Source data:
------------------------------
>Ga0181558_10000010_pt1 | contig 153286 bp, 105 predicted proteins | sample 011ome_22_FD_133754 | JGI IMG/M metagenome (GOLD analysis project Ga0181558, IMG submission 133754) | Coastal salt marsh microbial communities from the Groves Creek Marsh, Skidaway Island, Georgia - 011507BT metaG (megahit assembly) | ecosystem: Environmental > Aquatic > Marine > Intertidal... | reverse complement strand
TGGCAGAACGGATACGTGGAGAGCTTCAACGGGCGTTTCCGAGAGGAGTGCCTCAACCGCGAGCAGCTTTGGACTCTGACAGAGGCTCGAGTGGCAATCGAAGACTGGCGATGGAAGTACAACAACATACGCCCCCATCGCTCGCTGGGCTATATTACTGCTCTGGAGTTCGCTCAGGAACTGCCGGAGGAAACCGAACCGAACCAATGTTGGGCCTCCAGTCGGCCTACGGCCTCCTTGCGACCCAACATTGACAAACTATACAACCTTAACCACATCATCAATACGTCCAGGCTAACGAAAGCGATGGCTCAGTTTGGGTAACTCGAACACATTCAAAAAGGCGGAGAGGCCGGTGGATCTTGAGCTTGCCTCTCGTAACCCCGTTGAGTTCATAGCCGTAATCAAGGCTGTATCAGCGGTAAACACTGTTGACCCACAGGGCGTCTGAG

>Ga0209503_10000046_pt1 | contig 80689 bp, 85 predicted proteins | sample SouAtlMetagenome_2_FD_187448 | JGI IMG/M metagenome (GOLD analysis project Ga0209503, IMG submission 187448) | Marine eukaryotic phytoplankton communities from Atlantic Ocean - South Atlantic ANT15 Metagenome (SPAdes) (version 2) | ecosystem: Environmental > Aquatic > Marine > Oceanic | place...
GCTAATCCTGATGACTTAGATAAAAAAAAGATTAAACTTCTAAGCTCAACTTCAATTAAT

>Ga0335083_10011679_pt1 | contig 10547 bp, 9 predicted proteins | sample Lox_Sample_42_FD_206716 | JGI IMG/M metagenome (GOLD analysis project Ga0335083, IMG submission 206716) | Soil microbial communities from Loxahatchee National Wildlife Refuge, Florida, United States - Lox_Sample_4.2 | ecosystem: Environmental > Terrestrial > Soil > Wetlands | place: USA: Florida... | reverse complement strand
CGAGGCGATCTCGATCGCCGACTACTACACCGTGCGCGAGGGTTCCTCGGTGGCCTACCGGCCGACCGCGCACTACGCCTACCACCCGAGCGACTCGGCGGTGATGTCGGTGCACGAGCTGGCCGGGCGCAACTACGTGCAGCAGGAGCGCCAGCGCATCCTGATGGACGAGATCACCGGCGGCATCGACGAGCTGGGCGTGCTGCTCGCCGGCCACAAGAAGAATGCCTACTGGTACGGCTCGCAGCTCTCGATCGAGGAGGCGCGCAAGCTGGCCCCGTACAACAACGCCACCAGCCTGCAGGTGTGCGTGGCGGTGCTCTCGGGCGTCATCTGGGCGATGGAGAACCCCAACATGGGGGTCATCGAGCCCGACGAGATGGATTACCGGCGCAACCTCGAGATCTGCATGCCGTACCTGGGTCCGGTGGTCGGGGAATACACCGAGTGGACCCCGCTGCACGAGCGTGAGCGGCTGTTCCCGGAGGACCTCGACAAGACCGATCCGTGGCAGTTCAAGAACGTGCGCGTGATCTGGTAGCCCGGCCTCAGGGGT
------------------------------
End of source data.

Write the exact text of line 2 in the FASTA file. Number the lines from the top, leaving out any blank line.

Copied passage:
TGGCAGAACGGATACGTGGAGAGCTTCAACGGGCGTTTCCGAGAGGAGTGCCTCAACCGCGAGCAGCTTTGGACTCTGACAGAGGCTCGAGTGGCAATCGAAGACTGGCGATGGAAGTACAACAACATACGCCCCCATCGCTCGCTGGGCTATATTACTGCTCTGGAGTTCGCTCAGGAACTGCCGGAGGAAACCGAACCGAACCAATGTTGGGCCTCCAGTCGGCCTACGGCCTCCTTGCGACCCAACATTGACAAACTATACAACCTTAACCACATCATCAATACGTCCAGGCTAACGAAAGCGATGGCTCAGTTTGGGTAACTCGAACACATTCAAAAAGGCGGAGAGGCCGGTGGATCTTGAGCTTGCCTCTCGTAACCCCGTTGAGTTCATAGCCGTAATCAAGGCTGTATCAGCGGTAAACACTGTTGACCCACAGGGCGTCTGAG